The median increase to base salaries for FTSE 100 chief executive officers in 2016-2017 is 2%, according to research by Fit Remuneration Consultants.
Its FTSE 100 directors’ remuneration report, which is based on data collected from FTSE 100 organisations’ annual reports and accounts with a year end up to and including 31 December 2016, also found that the median salary for a chief executive officer at a FTSE 100 organisation is £855,000 for 2016-17, compared to £850,000 in 2015-2016.
The median base salary for chief financial officers increased by 2.5% from £533,000 in 2015-2016 to £544,000 in 2016-2017.
The research also found that 32% of chief executive officers in the FTSE 100 did not receive a base salary increase, compared to 23% of chief financial officers.
Median annual bonuses for FTSE 100 chief executive officers decreased from £1,093,000 in 2015 to £1,057,000 in 2016. The median target annual bonus, which is a percentage of annual base salary, for chief executive officers at FTSE 100 organisations increased to £848,000 in 2016-2017 from £829,000 in 2015-2016.
Median single figure total remuneration, which includes salary, taxable benefits, pension, annual bonus paid, long-term incentive plan vestings, and any other form of remuneration received during the year, was £3,543,000 for FTSE 100 chief executive officers in 2016, compared to £4,404,000 in 2015. For chief executives with a service of three years or more, this figure fell from £4,539,000 in 2015 to £3,737,000 in 2016 on a median basis.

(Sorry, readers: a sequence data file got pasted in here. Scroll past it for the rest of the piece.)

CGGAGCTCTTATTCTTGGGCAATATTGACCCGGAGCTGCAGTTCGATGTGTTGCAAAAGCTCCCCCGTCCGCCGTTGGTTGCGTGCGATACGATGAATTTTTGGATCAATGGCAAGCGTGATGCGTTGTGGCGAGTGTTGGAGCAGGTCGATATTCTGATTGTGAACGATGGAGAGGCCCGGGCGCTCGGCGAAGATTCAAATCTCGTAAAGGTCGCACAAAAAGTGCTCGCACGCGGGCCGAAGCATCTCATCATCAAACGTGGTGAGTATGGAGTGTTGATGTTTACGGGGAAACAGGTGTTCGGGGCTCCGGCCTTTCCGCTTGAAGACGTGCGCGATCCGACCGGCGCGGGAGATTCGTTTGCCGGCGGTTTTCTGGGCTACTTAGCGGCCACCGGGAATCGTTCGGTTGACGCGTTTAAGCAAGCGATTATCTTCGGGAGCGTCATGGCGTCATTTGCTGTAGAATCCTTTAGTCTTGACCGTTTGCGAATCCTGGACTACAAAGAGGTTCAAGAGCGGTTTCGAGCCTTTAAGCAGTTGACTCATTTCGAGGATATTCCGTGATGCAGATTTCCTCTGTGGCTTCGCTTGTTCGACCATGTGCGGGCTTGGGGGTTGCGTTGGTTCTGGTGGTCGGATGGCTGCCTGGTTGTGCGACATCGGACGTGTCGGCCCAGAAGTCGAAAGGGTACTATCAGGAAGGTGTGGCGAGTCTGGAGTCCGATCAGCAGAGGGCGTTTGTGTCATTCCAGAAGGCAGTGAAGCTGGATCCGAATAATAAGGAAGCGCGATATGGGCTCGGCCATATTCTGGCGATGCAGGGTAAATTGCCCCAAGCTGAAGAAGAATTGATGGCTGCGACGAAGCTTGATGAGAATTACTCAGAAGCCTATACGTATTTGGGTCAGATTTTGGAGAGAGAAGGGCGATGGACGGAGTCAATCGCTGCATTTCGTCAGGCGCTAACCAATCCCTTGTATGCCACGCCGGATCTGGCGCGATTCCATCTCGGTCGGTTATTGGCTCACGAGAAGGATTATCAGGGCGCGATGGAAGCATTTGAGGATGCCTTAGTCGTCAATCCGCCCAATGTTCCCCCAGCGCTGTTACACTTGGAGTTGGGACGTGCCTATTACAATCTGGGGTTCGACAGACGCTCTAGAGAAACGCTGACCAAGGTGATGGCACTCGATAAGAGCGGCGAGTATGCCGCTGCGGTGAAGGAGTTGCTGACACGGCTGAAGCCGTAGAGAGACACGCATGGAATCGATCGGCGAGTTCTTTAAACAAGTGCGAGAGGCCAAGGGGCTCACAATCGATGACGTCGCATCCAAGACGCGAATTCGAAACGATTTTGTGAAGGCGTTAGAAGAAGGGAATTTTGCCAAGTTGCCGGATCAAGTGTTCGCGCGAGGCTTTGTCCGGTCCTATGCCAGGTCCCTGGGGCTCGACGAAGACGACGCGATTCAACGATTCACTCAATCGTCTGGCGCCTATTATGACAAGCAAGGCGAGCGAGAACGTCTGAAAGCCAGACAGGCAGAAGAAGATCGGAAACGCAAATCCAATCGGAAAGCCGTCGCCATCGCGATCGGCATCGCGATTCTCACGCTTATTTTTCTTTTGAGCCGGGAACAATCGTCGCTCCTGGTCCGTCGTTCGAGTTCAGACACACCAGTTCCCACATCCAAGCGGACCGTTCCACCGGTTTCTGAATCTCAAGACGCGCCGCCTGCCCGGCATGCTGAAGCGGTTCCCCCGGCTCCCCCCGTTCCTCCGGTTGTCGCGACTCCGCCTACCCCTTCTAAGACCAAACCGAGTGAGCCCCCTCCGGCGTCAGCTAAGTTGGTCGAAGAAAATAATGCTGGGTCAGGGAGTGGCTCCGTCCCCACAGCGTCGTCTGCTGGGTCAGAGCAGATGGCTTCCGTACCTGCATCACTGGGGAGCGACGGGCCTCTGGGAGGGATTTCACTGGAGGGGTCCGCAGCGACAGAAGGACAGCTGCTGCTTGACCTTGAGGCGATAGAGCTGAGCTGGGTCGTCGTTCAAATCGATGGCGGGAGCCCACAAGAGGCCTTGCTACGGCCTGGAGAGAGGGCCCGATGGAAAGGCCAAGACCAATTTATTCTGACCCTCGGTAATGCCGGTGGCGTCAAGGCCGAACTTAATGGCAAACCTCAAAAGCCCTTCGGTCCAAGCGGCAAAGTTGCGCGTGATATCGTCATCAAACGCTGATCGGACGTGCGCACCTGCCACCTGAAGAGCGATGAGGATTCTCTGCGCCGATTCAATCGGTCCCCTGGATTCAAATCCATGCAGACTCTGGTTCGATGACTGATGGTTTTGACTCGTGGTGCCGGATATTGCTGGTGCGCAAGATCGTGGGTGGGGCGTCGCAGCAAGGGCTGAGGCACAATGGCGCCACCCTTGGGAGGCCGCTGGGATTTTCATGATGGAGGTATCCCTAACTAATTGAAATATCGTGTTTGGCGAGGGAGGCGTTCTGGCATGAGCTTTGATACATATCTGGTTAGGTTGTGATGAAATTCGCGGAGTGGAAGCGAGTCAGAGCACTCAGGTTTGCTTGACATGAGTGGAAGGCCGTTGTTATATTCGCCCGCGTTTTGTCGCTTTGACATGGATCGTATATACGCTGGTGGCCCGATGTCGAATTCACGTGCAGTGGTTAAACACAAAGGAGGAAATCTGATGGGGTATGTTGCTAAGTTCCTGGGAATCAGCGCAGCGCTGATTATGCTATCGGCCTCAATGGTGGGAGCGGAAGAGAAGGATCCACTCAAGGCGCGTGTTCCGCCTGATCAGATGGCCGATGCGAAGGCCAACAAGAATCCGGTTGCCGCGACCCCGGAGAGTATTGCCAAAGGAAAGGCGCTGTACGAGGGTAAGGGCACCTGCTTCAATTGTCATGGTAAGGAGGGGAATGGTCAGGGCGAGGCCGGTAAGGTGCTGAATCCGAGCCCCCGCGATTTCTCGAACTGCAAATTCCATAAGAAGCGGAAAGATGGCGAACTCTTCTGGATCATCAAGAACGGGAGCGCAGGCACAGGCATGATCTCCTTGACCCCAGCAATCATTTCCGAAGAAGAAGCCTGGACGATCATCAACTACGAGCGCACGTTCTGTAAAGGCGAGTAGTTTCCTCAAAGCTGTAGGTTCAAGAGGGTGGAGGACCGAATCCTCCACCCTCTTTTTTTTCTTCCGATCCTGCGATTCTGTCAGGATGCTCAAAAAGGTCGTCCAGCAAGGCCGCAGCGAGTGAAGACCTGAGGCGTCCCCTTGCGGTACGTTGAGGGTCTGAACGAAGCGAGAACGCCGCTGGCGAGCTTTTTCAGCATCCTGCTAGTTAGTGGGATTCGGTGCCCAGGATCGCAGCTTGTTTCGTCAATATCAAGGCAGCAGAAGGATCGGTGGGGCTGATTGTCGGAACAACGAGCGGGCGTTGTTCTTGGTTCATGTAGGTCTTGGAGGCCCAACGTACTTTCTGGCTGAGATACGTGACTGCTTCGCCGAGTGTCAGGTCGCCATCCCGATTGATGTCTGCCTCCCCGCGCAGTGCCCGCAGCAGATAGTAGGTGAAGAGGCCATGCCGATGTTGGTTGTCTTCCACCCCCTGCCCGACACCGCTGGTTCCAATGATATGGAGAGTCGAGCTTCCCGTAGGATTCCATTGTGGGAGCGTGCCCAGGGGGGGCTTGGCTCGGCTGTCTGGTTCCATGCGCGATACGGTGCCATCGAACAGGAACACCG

The median value of long-term incentive plans vested to chief executive officers at FTSE 100 organisations fell from £2,074,000 in 2015 to £1,578,000 in 2016.
John Lee (pictured), managing partner at Fit Remuneration Consultants, said: “2016-2017 has been a busy year for remuneration committees, institutional investors and proxy guidance services as 63% of the FTSE 100 have been required to put their remuneration policy to vote during the 2017 [annual general meeting] season. Despite much discussion on alternative models of pay, we continue to see much homogeny in pay structure across the FTSE 100. A significant number of [organisations] considered changing their structures but, following feedback from shareholders during the consultation process, decided not to proceed.
“This has resulted in 95% of [organisations] operating a standard long-term performance share plan arrangement. However, pressure to comply with shareholder friendly features such as five years until the full release of shares under long-term incentive arrangements, 200% share ownership guidelines and bonus deferral has resulted in 62% of new policies incorporating all three of these, increasing the percentage of the FTSE 100 which incorporate all three features from 29% to 44%.”